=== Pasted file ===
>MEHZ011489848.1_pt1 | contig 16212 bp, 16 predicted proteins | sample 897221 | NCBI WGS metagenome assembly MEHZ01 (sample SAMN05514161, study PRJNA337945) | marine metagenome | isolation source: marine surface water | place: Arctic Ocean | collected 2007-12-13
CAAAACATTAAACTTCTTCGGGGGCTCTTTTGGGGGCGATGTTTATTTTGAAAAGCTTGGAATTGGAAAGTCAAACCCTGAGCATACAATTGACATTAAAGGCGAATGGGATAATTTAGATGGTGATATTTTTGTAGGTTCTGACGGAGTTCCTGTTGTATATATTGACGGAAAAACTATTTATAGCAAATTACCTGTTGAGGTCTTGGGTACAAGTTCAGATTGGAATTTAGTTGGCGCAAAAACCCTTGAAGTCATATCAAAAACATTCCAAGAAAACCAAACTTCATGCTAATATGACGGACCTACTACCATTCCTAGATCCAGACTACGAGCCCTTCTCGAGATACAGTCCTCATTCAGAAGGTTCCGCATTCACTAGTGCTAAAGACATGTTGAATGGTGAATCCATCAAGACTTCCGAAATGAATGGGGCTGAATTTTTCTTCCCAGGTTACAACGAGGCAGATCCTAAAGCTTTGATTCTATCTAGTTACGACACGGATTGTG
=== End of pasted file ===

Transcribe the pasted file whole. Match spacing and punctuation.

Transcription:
>MEHZ011489848.1_pt1 | contig 16212 bp, 16 predicted proteins | sample 897221 | NCBI WGS metagenome assembly MEHZ01 (sample SAMN05514161, study PRJNA337945) | marine metagenome | isolation source: marine surface water | place: Arctic Ocean | collected 2007-12-13
CAAAACATTAAACTTCTTCGGGGGCTCTTTTGGGGGCGATGTTTATTTTGAAAAGCTTGGAATTGGAAAGTCAAACCCTGAGCATACAATTGACATTAAAGGCGAATGGGATAATTTAGATGGTGATATTTTTGTAGGTTCTGACGGAGTTCCTGTTGTATATATTGACGGAAAAACTATTTATAGCAAATTACCTGTTGAGGTCTTGGGTACAAGTTCAGATTGGAATTTAGTTGGCGCAAAAACCCTTGAAGTCATATCAAAAACATTCCAAGAAAACCAAACTTCATGCTAATATGACGGACCTACTACCATTCCTAGATCCAGACTACGAGCCCTTCTCGAGATACAGTCCTCATTCAGAAGGTTCCGCATTCACTAGTGCTAAAGACATGTTGAATGGTGAATCCATCAAGACTTCCGAAATGAATGGGGCTGAATTTTTCTTCCCAGGTTACAACGAGGCAGATCCTAAAGCTTTGATTCTATCTAGTTACGACACGGATTGTG